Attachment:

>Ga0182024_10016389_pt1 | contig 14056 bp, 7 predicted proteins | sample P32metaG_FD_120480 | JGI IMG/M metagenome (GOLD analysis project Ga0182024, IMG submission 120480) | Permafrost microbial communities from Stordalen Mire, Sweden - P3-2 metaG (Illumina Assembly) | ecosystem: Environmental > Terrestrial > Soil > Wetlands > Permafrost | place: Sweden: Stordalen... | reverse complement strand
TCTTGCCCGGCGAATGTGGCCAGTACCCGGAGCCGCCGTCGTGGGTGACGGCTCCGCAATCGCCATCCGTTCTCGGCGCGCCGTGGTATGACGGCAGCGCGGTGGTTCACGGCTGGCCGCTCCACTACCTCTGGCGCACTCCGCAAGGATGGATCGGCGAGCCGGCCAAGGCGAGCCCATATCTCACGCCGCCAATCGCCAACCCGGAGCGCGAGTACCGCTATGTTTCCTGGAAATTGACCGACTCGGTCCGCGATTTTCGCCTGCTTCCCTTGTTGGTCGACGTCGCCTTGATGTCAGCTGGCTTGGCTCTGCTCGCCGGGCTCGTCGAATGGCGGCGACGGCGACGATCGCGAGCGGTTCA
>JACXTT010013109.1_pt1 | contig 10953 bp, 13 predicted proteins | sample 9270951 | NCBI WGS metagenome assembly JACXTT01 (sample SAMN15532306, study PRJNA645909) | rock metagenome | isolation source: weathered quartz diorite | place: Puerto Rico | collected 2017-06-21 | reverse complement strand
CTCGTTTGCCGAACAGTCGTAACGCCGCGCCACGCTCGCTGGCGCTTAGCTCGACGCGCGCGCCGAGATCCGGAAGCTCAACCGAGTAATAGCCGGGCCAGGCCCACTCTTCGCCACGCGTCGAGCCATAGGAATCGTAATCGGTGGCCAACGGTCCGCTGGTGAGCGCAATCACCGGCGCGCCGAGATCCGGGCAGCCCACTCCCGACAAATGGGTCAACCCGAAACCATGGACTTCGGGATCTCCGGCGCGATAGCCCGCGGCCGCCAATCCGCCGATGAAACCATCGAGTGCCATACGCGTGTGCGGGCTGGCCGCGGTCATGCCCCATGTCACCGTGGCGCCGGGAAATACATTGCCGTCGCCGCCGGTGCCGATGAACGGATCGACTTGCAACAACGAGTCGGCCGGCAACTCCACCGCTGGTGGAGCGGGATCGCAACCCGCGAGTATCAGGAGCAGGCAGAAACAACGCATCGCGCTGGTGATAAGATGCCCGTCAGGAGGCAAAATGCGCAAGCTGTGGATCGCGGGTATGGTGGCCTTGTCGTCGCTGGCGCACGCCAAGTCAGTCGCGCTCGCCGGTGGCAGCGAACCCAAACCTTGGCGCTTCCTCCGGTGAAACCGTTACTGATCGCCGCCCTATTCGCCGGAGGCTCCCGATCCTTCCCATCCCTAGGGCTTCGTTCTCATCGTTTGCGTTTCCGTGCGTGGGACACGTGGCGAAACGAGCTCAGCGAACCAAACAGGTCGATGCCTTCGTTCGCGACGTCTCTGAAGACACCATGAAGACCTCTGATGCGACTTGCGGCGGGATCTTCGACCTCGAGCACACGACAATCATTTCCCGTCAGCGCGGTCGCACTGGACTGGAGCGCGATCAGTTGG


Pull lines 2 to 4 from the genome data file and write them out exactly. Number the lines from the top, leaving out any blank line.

TCTTGCCCGGCGAATGTGGCCAGTACCCGGAGCCGCCGTCGTGGGTGACGGCTCCGCAATCGCCATCCGTTCTCGGCGCGCCGTGGTATGACGGCAGCGCGGTGGTTCACGGCTGGCCGCTCCACTACCTCTGGCGCACTCCGCAAGGATGGATCGGCGAGCCGGCCAAGGCGAGCCCATATCTCACGCCGCCAATCGCCAACCCGGAGCGCGAGTACCGCTATGTTTCCTGGAAATTGACCGACTCGGTCCGCGATTTTCGCCTGCTTCCCTTGTTGGTCGACGTCGCCTTGATGTCAGCTGGCTTGGCTCTGCTCGCCGGGCTCGTCGAATGGCGGCGACGGCGACGATCGCGAGCGGTTCA
>JACXTT010013109.1_pt1 | contig 10953 bp, 13 predicted proteins | sample 9270951 | NCBI WGS metagenome assembly JACXTT01 (sample SAMN15532306, study PRJNA645909) | rock metagenome | isolation source: weathered quartz diorite | place: Puerto Rico | collected 2017-06-21 | reverse complement strand
CTCGTTTGCCGAACAGTCGTAACGCCGCGCCACGCTCGCTGGCGCTTAGCTCGACGCGCGCGCCGAGATCCGGAAGCTCAACCGAGTAATAGCCGGGCCAGGCCCACTCTTCGCCACGCGTCGAGCCATAGGAATCGTAATCGGTGGCCAACGGTCCGCTGGTGAGCGCAATCACCGGCGCGCCGAGATCCGGGCAGCCCACTCCCGACAAATGGGTCAACCCGAAACCATGGACTTCGGGATCTCCGGCGCGATAGCCCGCGGCCGCCAATCCGCCGATGAAACCATCGAGTGCCATACGCGTGTGCGGGCTGGCCGCGGTCATGCCCCATGTCACCGTGGCGCCGGGAAATACATTGCCGTCGCCGCCGGTGCCGATGAACGGATCGACTTGCAACAACGAGTCGGCCGGCAACTCCACCGCTGGTGGAGCGGGATCGCAACCCGCGAGTATCAGGAGCAGGCAGAAACAACGCATCGCGCTGGTGATAAGATGCCCGTCAGGAGGCAAAATGCGCAAGCTGTGGATCGCGGGTATGGTGGCCTTGTCGTCGCTGGCGCACGCCAAGTCAGTCGCGCTCGCCGGTGGCAGCGAACCCAAACCTTGGCGCTTCCTCCGGTGAAACCGTTACTGATCGCCGCCCTATTCGCCGGAGGCTCCCGATCCTTCCCATCCCTAGGGCTTCGTTCTCATCGTTTGCGTTTCCGTGCGTGGGACACGTGGCGAAACGAGCTCAGCGAACCAAACAGGTCGATGCCTTCGTTCGCGACGTCTCTGAAGACACCATGAAGACCTCTGATGCGACTTGCGGCGGGATCTTCGACCTCGAGCACACGACAATCATTTCCCGTCAGCGCGGTCGCACTGGACTGGAGCGCGATCAGTTGG